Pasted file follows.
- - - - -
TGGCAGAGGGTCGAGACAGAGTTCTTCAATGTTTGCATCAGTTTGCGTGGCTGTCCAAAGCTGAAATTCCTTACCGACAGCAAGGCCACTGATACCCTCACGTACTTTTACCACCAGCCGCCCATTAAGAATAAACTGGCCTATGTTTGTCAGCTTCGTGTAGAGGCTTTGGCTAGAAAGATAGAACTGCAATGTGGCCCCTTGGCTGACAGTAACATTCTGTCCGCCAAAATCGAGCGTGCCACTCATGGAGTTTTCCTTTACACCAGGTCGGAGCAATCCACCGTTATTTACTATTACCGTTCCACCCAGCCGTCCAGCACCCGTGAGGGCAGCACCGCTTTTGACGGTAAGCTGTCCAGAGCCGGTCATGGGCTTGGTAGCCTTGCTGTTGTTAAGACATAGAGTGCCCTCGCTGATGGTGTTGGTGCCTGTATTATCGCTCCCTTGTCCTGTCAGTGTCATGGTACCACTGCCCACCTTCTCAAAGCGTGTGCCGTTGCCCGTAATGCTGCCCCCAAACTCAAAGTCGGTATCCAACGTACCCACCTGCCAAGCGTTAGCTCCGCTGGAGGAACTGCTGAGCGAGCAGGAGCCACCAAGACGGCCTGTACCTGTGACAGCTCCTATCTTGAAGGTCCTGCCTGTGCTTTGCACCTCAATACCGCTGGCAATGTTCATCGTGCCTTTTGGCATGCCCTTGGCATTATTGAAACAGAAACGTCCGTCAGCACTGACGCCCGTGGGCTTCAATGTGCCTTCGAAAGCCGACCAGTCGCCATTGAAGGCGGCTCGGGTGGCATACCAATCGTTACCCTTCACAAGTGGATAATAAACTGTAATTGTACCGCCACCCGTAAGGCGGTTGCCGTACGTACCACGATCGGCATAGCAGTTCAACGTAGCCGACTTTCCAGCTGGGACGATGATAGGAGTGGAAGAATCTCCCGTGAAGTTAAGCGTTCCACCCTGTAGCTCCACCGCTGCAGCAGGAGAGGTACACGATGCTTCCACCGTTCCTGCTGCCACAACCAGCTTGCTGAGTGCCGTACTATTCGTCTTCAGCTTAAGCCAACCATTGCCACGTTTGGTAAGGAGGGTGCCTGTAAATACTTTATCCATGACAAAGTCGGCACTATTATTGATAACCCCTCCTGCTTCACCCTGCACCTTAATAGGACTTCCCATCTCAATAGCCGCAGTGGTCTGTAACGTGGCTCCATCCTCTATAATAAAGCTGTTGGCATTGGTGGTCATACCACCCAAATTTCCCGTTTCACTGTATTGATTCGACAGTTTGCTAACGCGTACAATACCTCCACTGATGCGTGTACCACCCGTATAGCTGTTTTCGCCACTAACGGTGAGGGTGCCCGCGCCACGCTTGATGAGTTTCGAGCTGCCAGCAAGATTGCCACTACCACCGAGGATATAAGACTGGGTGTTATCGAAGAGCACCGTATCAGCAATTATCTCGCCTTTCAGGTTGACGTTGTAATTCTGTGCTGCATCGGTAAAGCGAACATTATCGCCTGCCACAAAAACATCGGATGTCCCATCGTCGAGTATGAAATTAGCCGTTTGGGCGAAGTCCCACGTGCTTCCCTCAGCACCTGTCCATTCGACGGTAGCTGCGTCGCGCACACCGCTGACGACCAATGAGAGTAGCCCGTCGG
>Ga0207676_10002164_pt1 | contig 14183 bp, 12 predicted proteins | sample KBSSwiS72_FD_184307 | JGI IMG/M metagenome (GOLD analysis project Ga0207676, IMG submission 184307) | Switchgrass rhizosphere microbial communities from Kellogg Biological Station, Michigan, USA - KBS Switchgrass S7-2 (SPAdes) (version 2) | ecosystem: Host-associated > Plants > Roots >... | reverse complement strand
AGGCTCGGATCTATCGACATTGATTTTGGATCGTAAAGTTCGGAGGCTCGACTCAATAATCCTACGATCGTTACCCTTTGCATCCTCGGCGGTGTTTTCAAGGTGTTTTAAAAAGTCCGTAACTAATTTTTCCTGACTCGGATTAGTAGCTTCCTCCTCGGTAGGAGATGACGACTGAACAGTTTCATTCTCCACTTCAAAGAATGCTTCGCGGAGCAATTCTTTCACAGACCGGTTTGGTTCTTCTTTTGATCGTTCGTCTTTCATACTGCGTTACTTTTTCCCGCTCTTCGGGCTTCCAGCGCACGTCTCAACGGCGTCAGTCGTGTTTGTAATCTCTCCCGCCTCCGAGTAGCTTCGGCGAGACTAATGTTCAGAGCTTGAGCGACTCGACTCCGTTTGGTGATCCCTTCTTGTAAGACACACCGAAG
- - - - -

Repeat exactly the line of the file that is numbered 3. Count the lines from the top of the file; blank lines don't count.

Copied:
AGGCTCGGATCTATCGACATTGATTTTGGATCGTAAAGTTCGGAGGCTCGACTCAATAATCCTACGATCGTTACCCTTTGCATCCTCGGCGGTGTTTTCAAGGTGTTTTAAAAAGTCCGTAACTAATTTTTCCTGACTCGGATTAGTAGCTTCCTCCTCGGTAGGAGATGACGACTGAACAGTTTCATTCTCCACTTCAAAGAATGCTTCGCGGAGCAATTCTTTCACAGACCGGTTTGGTTCTTCTTTTGATCGTTCGTCTTTCATACTGCGTTACTTTTTCCCGCTCTTCGGGCTTCCAGCGCACGTCTCAACGGCGTCAGTCGTGTTTGTAATCTCTCCCGCCTCCGAGTAGCTTCGGCGAGACTAATGTTCAGAGCTTGAGCGACTCGACTCCGTTTGGTGATCCCTTCTTGTAAGACACACCGAAG